Mon, Jan 23, 2017 at noon:
Decline of cash assistance and child well-being, Luke Shaefer
Brand, Jennie. 2010. "Civic Returns to Higher Education: A Note on Heterogeneous Effects." Social Forces, 89(2): 417-433.
American educational leaders and philosophers have long valued schooling for its role in preparing the nation's youth to be civically engaged citizens. Numerous studies have found a positive relationship between education and subsequent civic participation. However, little is known about possible variation in effects by selection into higher education, a critical omission considering education's expressed role as a key mechanism for integrating disadvantaged individuals into civic life. I disaggregate effects and examine whether civic returns to higher education are largest for disadvantaged low likelihood or advantaged high likelihood college goers. I find evidence for significant effect heterogeneity: civic returns to college are greatest among individuals who have a low likelihood for college completion. Returns decrease as the propensity for college increases.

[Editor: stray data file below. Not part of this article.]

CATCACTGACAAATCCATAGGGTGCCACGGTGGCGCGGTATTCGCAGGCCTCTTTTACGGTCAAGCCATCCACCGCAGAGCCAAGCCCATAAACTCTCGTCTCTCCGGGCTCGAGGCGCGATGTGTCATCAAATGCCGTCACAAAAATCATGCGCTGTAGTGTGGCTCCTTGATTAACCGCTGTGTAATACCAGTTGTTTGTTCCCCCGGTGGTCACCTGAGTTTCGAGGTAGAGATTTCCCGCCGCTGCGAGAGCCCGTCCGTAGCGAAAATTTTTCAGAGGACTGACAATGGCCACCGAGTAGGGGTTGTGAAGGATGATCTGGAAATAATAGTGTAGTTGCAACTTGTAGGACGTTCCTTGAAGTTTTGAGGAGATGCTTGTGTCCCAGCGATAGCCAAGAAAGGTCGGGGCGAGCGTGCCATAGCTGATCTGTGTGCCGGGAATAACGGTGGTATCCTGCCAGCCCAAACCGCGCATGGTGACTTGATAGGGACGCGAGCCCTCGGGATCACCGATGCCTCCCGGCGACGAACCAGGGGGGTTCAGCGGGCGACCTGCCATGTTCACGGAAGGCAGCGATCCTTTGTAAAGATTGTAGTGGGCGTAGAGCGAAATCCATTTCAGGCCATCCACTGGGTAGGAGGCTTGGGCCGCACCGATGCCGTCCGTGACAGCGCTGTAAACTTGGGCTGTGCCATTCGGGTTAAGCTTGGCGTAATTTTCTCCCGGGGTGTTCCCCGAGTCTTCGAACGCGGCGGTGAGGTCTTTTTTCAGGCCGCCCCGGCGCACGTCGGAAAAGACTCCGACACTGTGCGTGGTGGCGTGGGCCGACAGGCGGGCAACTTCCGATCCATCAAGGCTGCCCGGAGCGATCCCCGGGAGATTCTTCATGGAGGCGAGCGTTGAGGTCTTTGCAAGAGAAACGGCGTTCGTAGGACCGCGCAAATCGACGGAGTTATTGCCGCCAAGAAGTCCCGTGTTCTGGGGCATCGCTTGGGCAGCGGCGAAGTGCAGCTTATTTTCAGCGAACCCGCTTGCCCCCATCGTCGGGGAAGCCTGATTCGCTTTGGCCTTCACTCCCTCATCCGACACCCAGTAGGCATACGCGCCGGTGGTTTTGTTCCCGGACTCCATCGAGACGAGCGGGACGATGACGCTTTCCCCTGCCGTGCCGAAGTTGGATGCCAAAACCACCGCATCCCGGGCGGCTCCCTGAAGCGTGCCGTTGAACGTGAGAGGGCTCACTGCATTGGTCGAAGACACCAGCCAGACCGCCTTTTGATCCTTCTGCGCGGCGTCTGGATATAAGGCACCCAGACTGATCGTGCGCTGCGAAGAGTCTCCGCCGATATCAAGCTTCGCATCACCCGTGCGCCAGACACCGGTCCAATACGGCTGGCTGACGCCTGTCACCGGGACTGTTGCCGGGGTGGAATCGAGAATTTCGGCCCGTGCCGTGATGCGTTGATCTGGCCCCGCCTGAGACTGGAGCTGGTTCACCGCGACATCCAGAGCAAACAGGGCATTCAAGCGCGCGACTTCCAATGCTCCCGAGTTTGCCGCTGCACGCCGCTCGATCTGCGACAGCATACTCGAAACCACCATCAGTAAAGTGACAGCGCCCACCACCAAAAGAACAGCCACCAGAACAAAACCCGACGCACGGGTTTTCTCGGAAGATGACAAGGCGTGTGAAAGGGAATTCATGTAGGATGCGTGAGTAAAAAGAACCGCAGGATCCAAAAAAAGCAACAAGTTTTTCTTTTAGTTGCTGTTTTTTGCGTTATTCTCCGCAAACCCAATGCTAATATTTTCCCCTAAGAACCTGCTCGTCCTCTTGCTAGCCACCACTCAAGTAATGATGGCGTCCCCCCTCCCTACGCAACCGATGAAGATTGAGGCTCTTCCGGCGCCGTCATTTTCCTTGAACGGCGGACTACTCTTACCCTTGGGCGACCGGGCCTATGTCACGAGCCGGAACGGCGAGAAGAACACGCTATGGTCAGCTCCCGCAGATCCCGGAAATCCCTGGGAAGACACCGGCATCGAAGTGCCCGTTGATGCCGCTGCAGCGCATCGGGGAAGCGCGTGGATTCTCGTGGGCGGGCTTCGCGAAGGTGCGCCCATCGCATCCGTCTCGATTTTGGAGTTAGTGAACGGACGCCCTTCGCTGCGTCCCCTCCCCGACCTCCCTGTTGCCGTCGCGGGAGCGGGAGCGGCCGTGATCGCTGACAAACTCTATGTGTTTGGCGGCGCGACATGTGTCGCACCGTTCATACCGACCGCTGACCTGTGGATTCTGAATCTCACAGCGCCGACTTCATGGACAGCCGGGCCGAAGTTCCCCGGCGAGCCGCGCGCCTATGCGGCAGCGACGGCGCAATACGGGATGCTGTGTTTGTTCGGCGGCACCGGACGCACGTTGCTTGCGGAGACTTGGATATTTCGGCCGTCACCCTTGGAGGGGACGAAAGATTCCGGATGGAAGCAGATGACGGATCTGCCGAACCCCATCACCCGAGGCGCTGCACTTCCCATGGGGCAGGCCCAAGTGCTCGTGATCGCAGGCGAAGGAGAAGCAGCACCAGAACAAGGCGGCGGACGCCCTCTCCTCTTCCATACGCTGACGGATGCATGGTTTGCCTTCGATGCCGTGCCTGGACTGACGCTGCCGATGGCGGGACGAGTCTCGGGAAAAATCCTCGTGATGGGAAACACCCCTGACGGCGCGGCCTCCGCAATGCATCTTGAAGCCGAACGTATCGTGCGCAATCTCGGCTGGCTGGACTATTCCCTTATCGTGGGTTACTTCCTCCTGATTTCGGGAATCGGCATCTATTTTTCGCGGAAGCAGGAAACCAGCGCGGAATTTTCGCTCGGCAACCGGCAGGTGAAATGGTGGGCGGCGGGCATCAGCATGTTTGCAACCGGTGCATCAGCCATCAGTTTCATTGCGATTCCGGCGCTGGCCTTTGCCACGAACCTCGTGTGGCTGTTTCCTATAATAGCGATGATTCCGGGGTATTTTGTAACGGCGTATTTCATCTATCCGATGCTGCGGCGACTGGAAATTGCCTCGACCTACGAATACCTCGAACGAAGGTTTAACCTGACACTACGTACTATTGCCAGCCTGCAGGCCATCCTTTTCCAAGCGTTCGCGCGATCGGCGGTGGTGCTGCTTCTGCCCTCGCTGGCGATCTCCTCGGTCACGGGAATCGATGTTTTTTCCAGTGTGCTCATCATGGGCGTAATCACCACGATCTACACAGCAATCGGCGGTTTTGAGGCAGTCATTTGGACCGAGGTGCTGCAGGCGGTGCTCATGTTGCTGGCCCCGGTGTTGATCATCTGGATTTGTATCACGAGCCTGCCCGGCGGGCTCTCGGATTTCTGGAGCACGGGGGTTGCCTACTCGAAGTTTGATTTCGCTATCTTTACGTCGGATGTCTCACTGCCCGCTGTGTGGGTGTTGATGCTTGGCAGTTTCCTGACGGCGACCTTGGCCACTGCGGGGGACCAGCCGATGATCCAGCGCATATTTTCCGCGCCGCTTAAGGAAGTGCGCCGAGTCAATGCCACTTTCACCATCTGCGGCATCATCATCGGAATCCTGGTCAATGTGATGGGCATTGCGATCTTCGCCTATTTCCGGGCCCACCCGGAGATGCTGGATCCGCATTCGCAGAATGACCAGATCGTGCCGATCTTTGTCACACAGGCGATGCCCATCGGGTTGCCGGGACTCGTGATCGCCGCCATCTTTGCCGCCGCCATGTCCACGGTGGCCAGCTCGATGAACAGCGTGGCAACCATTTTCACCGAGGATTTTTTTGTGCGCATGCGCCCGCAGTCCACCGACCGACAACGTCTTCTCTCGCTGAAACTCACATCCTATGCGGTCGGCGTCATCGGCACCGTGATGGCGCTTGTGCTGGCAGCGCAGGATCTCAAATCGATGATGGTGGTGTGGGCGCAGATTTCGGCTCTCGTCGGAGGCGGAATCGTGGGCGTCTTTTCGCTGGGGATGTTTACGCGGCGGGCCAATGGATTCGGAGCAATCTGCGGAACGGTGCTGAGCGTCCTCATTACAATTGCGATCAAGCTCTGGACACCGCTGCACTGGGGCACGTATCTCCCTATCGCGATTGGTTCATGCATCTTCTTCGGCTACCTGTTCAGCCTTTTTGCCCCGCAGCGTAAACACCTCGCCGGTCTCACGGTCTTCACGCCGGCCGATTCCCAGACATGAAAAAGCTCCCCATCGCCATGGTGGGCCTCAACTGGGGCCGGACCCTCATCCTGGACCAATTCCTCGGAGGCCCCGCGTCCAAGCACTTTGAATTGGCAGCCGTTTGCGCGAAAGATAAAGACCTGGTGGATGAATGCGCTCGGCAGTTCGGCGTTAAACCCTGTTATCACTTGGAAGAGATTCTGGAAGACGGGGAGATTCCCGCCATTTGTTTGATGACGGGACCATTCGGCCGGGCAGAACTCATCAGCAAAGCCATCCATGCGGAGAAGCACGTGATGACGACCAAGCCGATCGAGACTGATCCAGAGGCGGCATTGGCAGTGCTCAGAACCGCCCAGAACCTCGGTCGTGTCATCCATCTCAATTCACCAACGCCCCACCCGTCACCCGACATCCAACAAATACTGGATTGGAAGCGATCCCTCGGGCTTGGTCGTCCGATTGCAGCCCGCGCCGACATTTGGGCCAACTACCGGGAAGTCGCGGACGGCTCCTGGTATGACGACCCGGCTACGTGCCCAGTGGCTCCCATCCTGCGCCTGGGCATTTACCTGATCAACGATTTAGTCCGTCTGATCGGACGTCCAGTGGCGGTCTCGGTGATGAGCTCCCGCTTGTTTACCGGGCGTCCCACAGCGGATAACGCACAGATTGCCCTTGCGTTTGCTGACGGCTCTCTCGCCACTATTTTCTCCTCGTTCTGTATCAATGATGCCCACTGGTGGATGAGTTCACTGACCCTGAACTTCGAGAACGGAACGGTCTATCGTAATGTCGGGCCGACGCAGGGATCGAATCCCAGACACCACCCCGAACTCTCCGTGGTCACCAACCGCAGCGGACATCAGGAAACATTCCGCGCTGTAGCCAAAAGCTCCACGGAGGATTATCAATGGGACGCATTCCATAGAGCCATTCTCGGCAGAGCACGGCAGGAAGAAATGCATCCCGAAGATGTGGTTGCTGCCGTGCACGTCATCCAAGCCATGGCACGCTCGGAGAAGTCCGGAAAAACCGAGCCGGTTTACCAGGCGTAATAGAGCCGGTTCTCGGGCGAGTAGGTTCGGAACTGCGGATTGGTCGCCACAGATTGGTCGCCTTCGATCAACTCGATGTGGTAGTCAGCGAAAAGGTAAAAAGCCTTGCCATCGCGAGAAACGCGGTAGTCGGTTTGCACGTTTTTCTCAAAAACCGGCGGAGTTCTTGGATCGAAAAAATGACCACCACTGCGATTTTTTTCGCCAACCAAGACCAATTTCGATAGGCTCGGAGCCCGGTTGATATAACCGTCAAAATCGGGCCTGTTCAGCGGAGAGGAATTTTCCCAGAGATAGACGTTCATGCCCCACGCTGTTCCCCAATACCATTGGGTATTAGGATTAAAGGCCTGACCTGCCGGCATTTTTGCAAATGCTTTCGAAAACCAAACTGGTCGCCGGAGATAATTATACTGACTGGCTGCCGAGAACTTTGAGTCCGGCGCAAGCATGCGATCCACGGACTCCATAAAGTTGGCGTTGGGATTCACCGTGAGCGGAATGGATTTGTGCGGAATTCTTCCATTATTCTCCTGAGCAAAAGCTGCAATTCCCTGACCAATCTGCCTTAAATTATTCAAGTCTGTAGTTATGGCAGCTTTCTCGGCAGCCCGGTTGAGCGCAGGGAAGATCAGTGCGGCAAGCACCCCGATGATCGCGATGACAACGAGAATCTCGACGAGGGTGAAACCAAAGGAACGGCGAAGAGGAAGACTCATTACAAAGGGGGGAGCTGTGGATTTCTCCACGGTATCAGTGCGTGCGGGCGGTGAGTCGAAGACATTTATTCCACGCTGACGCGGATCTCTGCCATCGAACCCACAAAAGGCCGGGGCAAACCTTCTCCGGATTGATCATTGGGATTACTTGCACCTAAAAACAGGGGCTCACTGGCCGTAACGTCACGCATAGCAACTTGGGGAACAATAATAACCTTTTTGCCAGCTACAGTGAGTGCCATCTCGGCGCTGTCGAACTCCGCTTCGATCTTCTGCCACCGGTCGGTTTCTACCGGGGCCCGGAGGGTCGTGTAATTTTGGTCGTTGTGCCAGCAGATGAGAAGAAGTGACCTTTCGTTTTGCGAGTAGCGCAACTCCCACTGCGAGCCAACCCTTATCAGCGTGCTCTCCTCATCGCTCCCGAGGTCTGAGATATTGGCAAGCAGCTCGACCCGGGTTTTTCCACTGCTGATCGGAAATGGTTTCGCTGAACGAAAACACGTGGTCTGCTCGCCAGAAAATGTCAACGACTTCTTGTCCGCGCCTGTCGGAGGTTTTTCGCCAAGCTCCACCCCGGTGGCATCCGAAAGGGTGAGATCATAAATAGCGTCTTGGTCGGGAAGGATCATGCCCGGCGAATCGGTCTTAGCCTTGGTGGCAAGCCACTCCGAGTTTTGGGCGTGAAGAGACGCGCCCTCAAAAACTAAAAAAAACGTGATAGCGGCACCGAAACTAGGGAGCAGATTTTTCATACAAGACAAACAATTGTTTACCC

Country of focus: United States of America.